s settled at once that he offered to go up to Mr. Douglass's house then, if the others would wait there for his return, which proposition was at once accepted.
Mr. Douglass was an old colored man who lived fully half a mile from the village; but Reddy's eagerness caused quick travelling, and in a surprisingly short time he was back breathless and happy. The coveted horse was to be theirs for as long a time as they wanted him, provided they fed him well, and did not attempt to harness him into a wagon.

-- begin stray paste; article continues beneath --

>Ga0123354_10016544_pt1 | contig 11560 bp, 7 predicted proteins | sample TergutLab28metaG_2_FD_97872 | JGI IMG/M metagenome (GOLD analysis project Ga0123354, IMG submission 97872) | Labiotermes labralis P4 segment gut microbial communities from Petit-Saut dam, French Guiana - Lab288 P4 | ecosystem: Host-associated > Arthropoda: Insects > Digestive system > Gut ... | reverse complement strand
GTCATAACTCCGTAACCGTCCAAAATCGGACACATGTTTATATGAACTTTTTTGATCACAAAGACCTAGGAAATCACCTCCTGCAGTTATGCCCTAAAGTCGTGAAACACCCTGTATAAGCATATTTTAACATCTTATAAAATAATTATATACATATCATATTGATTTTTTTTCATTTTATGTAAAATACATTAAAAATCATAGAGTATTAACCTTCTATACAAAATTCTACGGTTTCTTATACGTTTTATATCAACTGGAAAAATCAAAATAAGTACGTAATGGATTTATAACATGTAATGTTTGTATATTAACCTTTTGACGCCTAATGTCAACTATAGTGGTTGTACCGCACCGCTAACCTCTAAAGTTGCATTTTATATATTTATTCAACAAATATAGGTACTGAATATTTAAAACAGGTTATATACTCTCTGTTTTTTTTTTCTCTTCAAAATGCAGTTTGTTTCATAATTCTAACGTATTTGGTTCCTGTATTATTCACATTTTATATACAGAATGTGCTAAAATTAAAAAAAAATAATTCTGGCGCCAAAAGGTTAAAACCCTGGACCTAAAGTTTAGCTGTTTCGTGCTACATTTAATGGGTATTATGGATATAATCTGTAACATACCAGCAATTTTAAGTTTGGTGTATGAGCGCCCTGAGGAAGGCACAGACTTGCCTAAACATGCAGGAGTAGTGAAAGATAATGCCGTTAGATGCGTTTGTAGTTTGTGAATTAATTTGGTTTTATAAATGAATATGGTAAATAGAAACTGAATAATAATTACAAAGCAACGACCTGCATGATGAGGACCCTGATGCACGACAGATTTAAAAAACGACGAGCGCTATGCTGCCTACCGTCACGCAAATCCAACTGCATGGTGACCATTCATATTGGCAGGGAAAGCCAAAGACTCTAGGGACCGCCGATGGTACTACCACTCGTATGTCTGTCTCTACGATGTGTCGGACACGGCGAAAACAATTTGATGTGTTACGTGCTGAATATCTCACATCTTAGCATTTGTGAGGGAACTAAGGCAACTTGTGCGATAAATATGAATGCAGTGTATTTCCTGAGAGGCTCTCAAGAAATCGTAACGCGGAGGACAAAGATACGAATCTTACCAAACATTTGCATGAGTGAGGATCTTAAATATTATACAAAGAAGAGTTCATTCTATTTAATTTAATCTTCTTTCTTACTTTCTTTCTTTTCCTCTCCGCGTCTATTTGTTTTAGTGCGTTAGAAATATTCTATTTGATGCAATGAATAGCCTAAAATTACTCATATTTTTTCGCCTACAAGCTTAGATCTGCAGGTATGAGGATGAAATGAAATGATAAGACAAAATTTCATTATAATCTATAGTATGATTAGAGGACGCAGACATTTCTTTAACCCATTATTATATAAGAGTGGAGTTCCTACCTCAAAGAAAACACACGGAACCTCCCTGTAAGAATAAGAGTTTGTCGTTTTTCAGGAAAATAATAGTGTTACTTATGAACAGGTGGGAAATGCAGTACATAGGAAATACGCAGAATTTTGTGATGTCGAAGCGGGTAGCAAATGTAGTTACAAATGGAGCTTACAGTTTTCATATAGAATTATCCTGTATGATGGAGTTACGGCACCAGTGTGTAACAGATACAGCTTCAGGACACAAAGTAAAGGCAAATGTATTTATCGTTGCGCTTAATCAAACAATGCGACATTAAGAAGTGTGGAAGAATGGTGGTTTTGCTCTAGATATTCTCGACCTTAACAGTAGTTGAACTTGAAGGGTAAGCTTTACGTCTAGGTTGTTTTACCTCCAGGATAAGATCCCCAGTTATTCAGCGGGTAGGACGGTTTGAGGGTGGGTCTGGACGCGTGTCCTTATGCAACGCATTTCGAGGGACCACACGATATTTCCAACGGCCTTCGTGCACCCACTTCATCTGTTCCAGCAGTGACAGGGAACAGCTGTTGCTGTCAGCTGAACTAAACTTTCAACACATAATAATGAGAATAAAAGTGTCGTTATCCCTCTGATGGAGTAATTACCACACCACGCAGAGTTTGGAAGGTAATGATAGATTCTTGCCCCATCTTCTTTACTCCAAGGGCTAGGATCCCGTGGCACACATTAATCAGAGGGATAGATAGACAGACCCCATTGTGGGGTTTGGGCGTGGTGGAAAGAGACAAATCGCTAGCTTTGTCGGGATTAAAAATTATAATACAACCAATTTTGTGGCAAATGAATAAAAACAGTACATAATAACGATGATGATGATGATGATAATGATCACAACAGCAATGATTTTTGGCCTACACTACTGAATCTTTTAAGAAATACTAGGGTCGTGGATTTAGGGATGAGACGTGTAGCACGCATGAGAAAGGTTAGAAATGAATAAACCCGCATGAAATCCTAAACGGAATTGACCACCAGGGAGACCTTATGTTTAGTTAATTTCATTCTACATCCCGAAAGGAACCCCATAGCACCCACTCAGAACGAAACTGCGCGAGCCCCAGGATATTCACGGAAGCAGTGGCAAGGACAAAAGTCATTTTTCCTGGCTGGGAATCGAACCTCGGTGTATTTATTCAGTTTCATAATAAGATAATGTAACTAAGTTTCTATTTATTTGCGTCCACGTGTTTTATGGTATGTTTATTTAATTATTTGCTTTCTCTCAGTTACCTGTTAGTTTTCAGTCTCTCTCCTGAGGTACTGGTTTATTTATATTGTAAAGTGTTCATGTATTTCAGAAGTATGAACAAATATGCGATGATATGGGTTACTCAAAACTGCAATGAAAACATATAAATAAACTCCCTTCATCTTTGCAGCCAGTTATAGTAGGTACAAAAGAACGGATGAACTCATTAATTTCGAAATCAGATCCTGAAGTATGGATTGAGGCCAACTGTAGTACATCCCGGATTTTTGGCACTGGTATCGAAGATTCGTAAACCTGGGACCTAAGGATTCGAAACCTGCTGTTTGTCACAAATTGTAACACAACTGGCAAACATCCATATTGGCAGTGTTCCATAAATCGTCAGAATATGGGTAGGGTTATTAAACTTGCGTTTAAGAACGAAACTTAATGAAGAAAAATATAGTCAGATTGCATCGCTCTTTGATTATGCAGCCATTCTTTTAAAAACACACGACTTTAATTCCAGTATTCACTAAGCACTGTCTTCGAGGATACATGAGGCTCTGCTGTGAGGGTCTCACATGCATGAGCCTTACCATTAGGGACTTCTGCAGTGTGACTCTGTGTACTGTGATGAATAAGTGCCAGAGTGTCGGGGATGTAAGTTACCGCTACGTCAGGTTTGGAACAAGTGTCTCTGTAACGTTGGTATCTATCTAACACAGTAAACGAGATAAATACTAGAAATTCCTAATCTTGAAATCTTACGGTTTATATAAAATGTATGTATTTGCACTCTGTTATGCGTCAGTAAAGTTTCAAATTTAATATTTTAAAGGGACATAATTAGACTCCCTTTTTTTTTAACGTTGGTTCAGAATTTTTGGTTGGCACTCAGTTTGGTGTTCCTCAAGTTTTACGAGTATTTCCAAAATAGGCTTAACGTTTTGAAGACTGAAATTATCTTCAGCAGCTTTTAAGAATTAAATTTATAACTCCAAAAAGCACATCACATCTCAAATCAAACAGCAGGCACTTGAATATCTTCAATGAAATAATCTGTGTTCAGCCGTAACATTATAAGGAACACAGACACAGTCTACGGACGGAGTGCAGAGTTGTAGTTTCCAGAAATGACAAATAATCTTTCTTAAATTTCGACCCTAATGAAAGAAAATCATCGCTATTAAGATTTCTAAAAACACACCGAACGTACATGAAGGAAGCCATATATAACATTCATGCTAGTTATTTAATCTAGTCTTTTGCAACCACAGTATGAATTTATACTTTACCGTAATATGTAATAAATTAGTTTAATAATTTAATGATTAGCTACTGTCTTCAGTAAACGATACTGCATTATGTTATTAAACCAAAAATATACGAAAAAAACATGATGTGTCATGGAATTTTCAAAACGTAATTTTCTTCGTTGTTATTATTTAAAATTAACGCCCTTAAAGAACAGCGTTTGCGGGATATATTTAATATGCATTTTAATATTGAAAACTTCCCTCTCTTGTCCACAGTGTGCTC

The owner of the sightless animal had expressed his doubts as to whether he would ever make much of a circus-horse, owing to his lack of sight and his extreme age; but he argued that if, as was very probable, the animal fell while being ridden, he would hurt his rider quite as much as himself, and therefore the experiment would not be tried so often as seriously to injure the steed.
It only remained to consult Uncle Daniel on the matter, and of course that was to be attended to by Toby. He w